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“We will bring down the prices of all pharmaceutical products”

Yhannish Jaggeshar, Managing Director, MC BIOTECH
Yhannish Jaggeshar, Managing Director, MC BIOTECH

MC BIOTECH is the story of an ambitious young professional who decided to manufacture ‘Made in Moris’ medicines and position himself as a supplier on the market. Is that a good summary?

The story actually goes back to 2015. I met Dr. Yusuf Hamied (see sidebar), the owner of CIPLA in India, and he introduced me to the world of pharma. Every time I visited India, he would arrange tours of his factories. Today, he has more than 40 manufacturing sites.

In 2015, he spent a few days in Mauritius at a time when I was considering leaving the island. He said, “Why do you want to move? There are opportunities here in the pharma sector. You need to do something for Mauritius and use it as a platform to access Africa.

That’s how I founded MC BIOTECH in 2020. I’ve been gathering data on the pharmaceutical sector since then, knowing that this is the direction I wanted to take. In February 2023, with the support of my family and partners, we had the opportunity to acquire Ajanta Pharma, which wasn’t just by chance. There were circumstances. Ajanta Pharma wanted to close, then COVID happened, and opportunities arose. It changed everything. But our goal was always to do something in Mauritius and manufacture here.

All our products start with ‘Mo,’ which is Mauritian slang. For example, Mopara contains paracetamol, and Momet contains metformin. Giving them a Mauritian identity reflects our commitment to the local manufacturing community. We have the ‘Made in Moris’ label, and our goal is to continue adding value to this movement, encouraging local consumption and promoting local products.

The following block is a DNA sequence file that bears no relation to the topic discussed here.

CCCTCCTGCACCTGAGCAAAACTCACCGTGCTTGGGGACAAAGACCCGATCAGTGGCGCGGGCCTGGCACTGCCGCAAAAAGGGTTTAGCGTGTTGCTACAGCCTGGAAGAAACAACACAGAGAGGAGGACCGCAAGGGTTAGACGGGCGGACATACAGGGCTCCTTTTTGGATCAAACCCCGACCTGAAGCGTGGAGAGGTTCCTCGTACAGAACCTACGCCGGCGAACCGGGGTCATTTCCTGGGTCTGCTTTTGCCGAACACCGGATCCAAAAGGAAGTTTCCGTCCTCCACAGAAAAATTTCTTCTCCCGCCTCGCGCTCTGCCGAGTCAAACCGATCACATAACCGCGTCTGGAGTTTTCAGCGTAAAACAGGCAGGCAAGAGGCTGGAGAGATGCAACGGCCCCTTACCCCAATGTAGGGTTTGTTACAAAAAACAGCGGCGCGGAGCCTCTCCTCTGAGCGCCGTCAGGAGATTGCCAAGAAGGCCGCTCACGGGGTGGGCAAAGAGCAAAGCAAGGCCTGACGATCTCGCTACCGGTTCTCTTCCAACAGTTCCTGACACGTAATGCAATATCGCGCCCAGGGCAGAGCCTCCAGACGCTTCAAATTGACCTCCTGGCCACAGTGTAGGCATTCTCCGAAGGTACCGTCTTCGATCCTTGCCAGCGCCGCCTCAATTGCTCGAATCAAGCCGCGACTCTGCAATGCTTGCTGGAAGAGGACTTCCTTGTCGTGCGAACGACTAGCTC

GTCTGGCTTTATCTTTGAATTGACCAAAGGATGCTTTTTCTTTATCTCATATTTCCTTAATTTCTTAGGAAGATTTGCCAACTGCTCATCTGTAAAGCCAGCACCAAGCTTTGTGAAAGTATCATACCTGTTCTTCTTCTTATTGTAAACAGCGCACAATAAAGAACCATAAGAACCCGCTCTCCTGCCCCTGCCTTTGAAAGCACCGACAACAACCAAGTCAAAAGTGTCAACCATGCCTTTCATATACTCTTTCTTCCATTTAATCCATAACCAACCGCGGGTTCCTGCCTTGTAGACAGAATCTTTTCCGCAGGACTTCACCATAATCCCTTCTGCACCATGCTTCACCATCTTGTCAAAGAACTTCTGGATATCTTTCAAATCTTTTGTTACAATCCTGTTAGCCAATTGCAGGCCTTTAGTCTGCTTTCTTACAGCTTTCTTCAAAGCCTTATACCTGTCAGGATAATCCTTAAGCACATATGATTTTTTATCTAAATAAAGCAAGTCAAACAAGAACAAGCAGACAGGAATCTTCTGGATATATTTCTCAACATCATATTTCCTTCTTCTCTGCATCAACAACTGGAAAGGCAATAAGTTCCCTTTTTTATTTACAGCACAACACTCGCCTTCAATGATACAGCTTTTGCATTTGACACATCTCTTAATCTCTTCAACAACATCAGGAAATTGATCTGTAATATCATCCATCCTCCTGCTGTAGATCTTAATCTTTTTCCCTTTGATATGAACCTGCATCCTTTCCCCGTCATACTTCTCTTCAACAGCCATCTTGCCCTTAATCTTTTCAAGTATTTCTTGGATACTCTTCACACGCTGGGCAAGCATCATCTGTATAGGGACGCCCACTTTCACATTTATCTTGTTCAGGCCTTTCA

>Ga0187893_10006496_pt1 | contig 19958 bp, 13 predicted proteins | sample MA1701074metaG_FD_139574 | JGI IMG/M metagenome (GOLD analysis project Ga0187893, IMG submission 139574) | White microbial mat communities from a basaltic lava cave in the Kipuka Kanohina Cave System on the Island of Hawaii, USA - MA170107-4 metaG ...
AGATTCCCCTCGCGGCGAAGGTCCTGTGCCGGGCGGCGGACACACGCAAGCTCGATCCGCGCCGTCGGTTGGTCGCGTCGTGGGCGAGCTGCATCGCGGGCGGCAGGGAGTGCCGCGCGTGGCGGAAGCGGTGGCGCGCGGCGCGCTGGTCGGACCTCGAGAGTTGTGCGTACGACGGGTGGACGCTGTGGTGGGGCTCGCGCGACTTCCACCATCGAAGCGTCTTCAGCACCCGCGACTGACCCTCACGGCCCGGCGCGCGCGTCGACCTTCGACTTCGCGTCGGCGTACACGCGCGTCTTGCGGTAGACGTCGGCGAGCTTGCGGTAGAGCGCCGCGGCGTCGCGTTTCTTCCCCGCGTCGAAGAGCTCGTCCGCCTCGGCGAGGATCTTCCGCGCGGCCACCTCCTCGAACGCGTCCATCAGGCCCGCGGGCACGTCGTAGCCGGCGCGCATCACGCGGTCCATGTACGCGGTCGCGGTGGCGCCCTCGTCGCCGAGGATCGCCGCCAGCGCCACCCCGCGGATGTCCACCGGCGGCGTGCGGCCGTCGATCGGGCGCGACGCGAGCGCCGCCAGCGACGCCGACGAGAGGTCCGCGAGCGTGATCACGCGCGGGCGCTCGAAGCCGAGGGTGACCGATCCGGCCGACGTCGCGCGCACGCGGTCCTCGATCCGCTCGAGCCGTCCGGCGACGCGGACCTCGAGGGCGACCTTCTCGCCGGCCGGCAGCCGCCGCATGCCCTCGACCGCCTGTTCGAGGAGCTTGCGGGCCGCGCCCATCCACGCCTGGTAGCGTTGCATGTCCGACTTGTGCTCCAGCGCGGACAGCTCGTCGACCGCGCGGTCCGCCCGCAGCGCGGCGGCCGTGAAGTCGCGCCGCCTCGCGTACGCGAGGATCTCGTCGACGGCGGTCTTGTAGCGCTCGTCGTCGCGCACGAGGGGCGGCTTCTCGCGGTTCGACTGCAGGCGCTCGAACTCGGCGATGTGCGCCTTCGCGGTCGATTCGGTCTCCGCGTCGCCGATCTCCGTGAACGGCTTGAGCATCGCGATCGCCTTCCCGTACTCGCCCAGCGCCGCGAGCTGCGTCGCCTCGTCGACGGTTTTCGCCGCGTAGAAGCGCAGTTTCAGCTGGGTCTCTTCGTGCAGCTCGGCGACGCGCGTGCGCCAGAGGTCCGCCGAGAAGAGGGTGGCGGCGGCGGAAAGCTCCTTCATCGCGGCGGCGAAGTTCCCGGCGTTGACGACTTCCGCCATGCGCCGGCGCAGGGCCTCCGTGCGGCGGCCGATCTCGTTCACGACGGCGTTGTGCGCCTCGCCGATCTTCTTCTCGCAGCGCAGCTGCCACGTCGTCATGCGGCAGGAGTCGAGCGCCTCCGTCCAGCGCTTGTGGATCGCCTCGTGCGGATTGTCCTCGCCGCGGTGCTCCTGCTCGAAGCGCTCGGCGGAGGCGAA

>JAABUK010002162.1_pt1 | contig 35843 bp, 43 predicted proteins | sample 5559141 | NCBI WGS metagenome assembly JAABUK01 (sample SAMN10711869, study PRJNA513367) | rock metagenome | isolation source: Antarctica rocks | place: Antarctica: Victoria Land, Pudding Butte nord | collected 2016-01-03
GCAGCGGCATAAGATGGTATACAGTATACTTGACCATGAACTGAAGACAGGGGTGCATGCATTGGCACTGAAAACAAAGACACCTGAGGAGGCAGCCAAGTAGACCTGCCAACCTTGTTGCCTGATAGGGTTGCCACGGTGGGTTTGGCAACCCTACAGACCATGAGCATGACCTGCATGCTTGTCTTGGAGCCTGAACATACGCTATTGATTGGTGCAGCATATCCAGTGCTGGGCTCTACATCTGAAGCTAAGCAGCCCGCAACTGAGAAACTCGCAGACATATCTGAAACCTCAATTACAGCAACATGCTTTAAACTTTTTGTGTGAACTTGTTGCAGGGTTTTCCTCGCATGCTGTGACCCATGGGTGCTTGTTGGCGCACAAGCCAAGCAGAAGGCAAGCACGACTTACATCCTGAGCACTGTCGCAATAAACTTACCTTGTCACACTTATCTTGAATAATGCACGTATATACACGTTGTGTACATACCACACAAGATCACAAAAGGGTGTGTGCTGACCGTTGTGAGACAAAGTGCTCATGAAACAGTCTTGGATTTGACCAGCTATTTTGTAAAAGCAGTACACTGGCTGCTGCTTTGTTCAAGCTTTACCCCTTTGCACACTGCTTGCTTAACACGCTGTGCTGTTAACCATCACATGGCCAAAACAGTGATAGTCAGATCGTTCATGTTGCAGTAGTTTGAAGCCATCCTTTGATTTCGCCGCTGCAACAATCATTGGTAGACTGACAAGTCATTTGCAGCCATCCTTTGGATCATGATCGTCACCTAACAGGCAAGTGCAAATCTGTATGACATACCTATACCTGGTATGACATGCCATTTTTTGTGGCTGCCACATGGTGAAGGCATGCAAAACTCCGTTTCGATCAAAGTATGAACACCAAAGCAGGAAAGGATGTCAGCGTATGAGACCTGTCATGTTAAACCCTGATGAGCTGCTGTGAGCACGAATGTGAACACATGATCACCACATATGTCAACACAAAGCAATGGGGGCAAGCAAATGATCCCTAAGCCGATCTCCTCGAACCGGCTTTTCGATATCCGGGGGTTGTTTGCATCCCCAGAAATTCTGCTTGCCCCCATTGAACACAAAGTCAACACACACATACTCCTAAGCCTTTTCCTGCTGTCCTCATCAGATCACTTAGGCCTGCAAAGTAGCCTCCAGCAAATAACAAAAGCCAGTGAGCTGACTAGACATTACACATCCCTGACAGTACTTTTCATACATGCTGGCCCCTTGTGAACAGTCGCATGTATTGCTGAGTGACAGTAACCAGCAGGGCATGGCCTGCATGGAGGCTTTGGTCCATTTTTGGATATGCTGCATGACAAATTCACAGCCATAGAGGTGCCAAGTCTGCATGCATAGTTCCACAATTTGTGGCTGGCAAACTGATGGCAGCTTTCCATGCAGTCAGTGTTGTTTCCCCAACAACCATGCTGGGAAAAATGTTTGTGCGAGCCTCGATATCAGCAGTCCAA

The pricing of medicines and pharmaceutical products has been a hot topic recently. How will you contribute to the market in terms of drug prices?

We will offer pharmaceutical products that can easily compete with any imported generics, thus helping to lower prices. We will bring down the prices of all pharmaceutical products.


What about the quality?

There will never be any compromise on quality. Having studied biotechnology in England and Malaysia, and worked for over ten years in reputed Mauritian companies, I have always upheld the highest standards. This commitment to quality will continue unchanged.


What about your partnership with the Mauritius Institute of Biotechnology Limited (MIBL)?

MIBL serves as a showcase. It’s good to have an entity promoting biotechnology and pharma in Mauritius. This wasn’t the case before.

Secondly, we want to promote this sector to eventually become an economic pillar. Having a one-stop-shop that can market Mauritius for this purpose is interesting.

With Rattan Gujadhur as CEO, who is a technical person with a solid background, he understands what he’s selling. When addressing a problem which others will face, he understands the repercussions on operations in a way that others might not.

MIBL also offers financial support as our equity partner. The funds have been earmarked to upgrade the factory, enhance production capacity, address regulatory aspects, and this will contribute to expand into new markets.

Our current focus is to leverage MIBL’s investments to attain WHO GMP standards. This strategic move will elevate our factory to higher standards, and enable our products to enter more regulated markets.


How do you measure the country’s ambition regarding the pharmaceutical sector?